Moving out: Squirrels in Mobile’s Bienville Square find a new home [VIDEO]

Bienville Park Square
The root of the problem: squirrels. Photo via Summer Guffey for The Bama Buzz

Did you hear? The City of Mobile is relocating some meddling squirrels from Bienville Square in order to preserve the historic oaks and moderate squirrel overpopulation. Read more to get all the deets on where these cute and nutty animals will be living.

All you need to know about Bienville Square

Colonizer
The French colonist: Jean-Baptise Le Moyne de Bienville. Photo via Encyclopedia of Alabama

As one of the oldest cities in Alabama, Mobile has a plethora of distinctive historic landmarks, such as the beautiful Battle House Renaissance Hotel & Spa, Old Dauphin Way and Fort Conde-Charlotte House. Another important historical landmark is Bienville Square, a historic park in the heart of Mobile. 

According to the Encyclopedia of Alabama, the park was named after Jean-Baptise Le Moyne de Bienville, a Frenchman who established the earliest Mobile forts and served in top leadership positions of the Louisiana colony.

It wasn’t until 1824 when Bienville Square became an official city park—years after Jean-Baptise had passed. The park is bordered by four historic streets: Dauphin, Saint Joseph, Saint Francis and North Conception.

Notable features of the park include:

  • Historic oak trees, planted live in the late 1800s
  • a bronze plaque of Cudjo Lewis, the last survivor of Clotilda, the last known slave ship to arrive in the US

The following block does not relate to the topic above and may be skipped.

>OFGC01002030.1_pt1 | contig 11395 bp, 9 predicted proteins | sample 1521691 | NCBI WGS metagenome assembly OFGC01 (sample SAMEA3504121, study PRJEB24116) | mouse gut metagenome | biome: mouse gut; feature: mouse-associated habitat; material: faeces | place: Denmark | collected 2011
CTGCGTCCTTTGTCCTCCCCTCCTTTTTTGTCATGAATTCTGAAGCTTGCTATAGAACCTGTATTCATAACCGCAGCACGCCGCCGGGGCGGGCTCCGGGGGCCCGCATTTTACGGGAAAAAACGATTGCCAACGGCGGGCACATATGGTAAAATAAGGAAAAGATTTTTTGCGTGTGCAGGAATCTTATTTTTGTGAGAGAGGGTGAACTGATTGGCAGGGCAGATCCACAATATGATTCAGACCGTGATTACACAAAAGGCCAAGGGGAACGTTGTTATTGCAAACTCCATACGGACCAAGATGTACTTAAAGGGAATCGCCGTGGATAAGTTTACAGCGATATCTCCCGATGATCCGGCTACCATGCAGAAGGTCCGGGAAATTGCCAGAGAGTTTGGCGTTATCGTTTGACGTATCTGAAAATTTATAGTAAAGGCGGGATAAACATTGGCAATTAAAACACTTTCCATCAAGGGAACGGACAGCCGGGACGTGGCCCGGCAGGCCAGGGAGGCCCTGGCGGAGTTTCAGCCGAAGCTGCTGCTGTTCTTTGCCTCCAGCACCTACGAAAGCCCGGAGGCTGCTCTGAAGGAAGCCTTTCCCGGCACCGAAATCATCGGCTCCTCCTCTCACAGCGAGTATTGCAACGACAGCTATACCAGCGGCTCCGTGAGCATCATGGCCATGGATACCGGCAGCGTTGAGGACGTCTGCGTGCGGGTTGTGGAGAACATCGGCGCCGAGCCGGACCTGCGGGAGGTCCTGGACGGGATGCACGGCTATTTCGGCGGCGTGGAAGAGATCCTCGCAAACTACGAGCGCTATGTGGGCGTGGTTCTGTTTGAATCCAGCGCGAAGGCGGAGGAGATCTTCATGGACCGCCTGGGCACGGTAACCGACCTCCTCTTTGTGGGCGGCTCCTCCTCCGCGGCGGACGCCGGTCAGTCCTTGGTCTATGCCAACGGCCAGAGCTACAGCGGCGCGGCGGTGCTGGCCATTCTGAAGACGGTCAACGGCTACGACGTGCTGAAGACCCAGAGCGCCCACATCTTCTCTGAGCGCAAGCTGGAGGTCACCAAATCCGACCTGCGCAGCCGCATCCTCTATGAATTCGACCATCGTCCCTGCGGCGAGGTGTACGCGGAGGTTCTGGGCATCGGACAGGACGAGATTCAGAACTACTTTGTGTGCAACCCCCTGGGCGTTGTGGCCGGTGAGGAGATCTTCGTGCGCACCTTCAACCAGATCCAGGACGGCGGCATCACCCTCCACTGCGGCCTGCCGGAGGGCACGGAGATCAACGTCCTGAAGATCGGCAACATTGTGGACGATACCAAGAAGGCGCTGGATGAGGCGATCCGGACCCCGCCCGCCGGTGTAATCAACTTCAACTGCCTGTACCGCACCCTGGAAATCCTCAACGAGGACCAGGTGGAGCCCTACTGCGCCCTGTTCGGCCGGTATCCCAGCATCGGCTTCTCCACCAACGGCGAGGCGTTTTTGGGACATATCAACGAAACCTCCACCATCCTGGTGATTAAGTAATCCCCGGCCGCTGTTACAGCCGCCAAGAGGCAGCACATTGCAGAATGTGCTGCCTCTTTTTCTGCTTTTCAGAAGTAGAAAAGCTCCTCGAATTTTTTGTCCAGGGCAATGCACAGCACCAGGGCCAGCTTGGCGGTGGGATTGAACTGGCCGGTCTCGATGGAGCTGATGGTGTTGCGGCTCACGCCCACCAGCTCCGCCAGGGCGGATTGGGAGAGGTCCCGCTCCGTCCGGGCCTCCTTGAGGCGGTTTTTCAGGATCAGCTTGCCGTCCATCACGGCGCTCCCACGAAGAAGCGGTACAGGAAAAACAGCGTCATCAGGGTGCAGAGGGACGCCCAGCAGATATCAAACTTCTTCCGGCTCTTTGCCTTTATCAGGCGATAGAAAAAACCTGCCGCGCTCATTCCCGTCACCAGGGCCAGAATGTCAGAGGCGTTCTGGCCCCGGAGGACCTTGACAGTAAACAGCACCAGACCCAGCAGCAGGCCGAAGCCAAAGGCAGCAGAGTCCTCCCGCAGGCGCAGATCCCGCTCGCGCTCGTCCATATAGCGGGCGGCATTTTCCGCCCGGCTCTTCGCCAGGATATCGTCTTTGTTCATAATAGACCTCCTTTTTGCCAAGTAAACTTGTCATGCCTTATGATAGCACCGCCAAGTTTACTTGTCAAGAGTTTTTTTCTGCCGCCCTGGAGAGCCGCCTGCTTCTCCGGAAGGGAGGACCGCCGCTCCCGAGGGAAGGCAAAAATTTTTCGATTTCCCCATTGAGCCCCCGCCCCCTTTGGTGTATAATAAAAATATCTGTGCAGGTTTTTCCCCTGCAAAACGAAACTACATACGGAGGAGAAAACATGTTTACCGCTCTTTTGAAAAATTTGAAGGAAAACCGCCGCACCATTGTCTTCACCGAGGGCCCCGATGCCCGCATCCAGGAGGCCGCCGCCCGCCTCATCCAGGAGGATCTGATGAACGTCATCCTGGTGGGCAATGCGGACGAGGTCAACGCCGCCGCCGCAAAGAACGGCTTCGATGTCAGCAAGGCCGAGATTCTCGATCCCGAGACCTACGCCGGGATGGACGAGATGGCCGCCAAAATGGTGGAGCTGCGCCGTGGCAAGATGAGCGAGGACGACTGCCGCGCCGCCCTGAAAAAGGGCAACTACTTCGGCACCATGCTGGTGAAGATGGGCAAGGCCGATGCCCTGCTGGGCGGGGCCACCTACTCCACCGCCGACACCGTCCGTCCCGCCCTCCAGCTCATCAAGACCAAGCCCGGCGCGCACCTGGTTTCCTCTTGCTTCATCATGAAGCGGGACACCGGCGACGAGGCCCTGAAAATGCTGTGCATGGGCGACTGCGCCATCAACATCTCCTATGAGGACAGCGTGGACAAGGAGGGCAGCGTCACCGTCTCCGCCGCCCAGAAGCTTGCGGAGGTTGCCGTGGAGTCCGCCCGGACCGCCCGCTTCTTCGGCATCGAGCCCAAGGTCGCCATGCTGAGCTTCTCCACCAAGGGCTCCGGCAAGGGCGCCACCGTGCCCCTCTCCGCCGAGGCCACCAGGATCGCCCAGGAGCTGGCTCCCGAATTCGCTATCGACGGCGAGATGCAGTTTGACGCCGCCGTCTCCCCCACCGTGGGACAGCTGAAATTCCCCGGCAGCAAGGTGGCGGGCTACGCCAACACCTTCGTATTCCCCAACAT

• a huuuuge congregation of squirrels

Moving out

Fountain At Bienville Park Square
Bienville’s fountain Photo via Summer Guffey for The Bama Buzz

In 2020, Bienville Square suffered heavy damage due to Hurricane Sally. In the aftermath, the City of Mobile partnered with Fairehope-based Wildlife Solution, Inc. to help get a better understanding of the park’s native population. 

Interestingly, they found that the number of squirrels per acre in Bienville Square is significantly higher than squirrel populations in other municipal parks.

But what do squirrels have to do with damage from the hurricane?

Squirrels take newly formed twigs, inner bark and leaves off trees which can lead to the tree’s death if too much is taken. To sum it all up, too many squirrels—in addition to the damage from the hurricane—could lead to the destruction of a significant portion of Bienville Square. 

So, the plan of relocating some squirrels begins.

Daddy, I want a squirrel. Video via Summer Guffey for The Bama Buzz

Why relocate the squirrels?

Van Gogh Ear
A Van Gogh ear—er shell—at the Square in 2017. Photo via Summer Guffey for The Bama Buzz

If you’ve ever made your way to the square, then you’ve been greeted by multiple squirrels begging for your food as your pet would. But sadly, squirrel overpopulation can have negative impacts on the historic oak trees in the park. So relocating them is the best option.  

“We brought in a wildlife expert to make sure we were prioritizing the health and safety of the iconic oaks in the square and the squirrels Mobilians know and love. By relocating some of the squirrels, we can keep the population at a level that is more sustainable for an area that size. This will ultimately make the squirrel population healthier and ensure our trees are protected.” 

Sandy Stimpson, Mobile Mayor

The Wildlife Solutions and the City of Mobile are beginning their effort to humanely trap approximately 25 squirrels in the square, which they’ll relocate to more suitable habitats in rural areas of Mobile County.

So if you pass through the Square soon, don’t be alarmed by the uptick of small traps. It may be a nutty situation, but an important one to help the park thrive.

Have you seen the squirrels at Bienville Square? Tag us @thebamabuzz, we want to see your pics.

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Summer Guffey

Lover of Weiss Lake in the summertime and camping at Cheaha in the autumn.

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